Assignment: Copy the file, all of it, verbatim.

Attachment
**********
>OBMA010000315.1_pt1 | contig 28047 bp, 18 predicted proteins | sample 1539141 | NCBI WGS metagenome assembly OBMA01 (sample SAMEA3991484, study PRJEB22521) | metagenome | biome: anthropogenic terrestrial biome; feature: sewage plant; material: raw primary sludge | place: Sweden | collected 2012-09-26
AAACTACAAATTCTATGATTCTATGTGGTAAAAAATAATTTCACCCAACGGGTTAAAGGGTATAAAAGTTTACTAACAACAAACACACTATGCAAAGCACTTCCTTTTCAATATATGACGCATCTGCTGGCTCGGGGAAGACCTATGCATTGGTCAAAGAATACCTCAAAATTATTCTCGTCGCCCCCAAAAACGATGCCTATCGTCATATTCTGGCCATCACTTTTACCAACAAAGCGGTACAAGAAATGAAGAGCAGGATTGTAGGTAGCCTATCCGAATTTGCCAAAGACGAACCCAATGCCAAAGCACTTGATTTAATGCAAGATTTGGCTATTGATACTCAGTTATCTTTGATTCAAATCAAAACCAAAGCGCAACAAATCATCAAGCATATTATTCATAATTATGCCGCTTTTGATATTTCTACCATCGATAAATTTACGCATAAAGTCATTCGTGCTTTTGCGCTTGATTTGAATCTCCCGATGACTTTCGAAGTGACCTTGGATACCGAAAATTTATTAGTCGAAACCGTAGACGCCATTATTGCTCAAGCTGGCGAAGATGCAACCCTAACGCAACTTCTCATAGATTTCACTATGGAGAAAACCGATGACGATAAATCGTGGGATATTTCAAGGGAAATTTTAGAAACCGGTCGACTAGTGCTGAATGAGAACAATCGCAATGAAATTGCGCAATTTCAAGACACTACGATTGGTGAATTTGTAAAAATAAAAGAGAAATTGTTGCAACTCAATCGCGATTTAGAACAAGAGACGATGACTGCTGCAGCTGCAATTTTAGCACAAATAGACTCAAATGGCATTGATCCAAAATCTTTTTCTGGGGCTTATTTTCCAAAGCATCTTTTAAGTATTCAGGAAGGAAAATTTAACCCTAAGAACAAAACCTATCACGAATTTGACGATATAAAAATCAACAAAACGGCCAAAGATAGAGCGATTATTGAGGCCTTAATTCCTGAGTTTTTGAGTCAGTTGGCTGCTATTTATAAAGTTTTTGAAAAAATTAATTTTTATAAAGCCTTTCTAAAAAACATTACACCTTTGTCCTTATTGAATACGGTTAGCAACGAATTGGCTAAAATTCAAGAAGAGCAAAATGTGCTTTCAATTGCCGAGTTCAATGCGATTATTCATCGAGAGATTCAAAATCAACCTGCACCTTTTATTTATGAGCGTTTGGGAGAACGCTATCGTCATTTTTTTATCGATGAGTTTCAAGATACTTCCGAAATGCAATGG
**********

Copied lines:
>OBMA010000315.1_pt1 | contig 28047 bp, 18 predicted proteins | sample 1539141 | NCBI WGS metagenome assembly OBMA01 (sample SAMEA3991484, study PRJEB22521) | metagenome | biome: anthropogenic terrestrial biome; feature: sewage plant; material: raw primary sludge | place: Sweden | collected 2012-09-26
AAACTACAAATTCTATGATTCTATGTGGTAAAAAATAATTTCACCCAACGGGTTAAAGGGTATAAAAGTTTACTAACAACAAACACACTATGCAAAGCACTTCCTTTTCAATATATGACGCATCTGCTGGCTCGGGGAAGACCTATGCATTGGTCAAAGAATACCTCAAAATTATTCTCGTCGCCCCCAAAAACGATGCCTATCGTCATATTCTGGCCATCACTTTTACCAACAAAGCGGTACAAGAAATGAAGAGCAGGATTGTAGGTAGCCTATCCGAATTTGCCAAAGACGAACCCAATGCCAAAGCACTTGATTTAATGCAAGATTTGGCTATTGATACTCAGTTATCTTTGATTCAAATCAAAACCAAAGCGCAACAAATCATCAAGCATATTATTCATAATTATGCCGCTTTTGATATTTCTACCATCGATAAATTTACGCATAAAGTCATTCGTGCTTTTGCGCTTGATTTGAATCTCCCGATGACTTTCGAAGTGACCTTGGATACCGAAAATTTATTAGTCGAAACCGTAGACGCCATTATTGCTCAAGCTGGCGAAGATGCAACCCTAACGCAACTTCTCATAGATTTCACTATGGAGAAAACCGATGACGATAAATCGTGGGATATTTCAAGGGAAATTTTAGAAACCGGTCGACTAGTGCTGAATGAGAACAATCGCAATGAAATTGCGCAATTTCAAGACACTACGATTGGTGAATTTGTAAAAATAAAAGAGAAATTGTTGCAACTCAATCGCGATTTAGAACAAGAGACGATGACTGCTGCAGCTGCAATTTTAGCACAAATAGACTCAAATGGCATTGATCCAAAATCTTTTTCTGGGGCTTATTTTCCAAAGCATCTTTTAAGTATTCAGGAAGGAAAATTTAACCCTAAGAACAAAACCTATCACGAATTTGACGATATAAAAATCAACAAAACGGCCAAAGATAGAGCGATTATTGAGGCCTTAATTCCTGAGTTTTTGAGTCAGTTGGCTGCTATTTATAAAGTTTTTGAAAAAATTAATTTTTATAAAGCCTTTCTAAAAAACATTACACCTTTGTCCTTATTGAATACGGTTAGCAACGAATTGGCTAAAATTCAAGAAGAGCAAAATGTGCTTTCAATTGCCGAGTTCAATGCGATTATTCATCGAGAGATTCAAAATCAACCTGCACCTTTTATTTATGAGCGTTTGGGAGAACGCTATCGTCATTTTTTTATCGATGAGTTTCAAGATACTTCCGAAATGCAATGG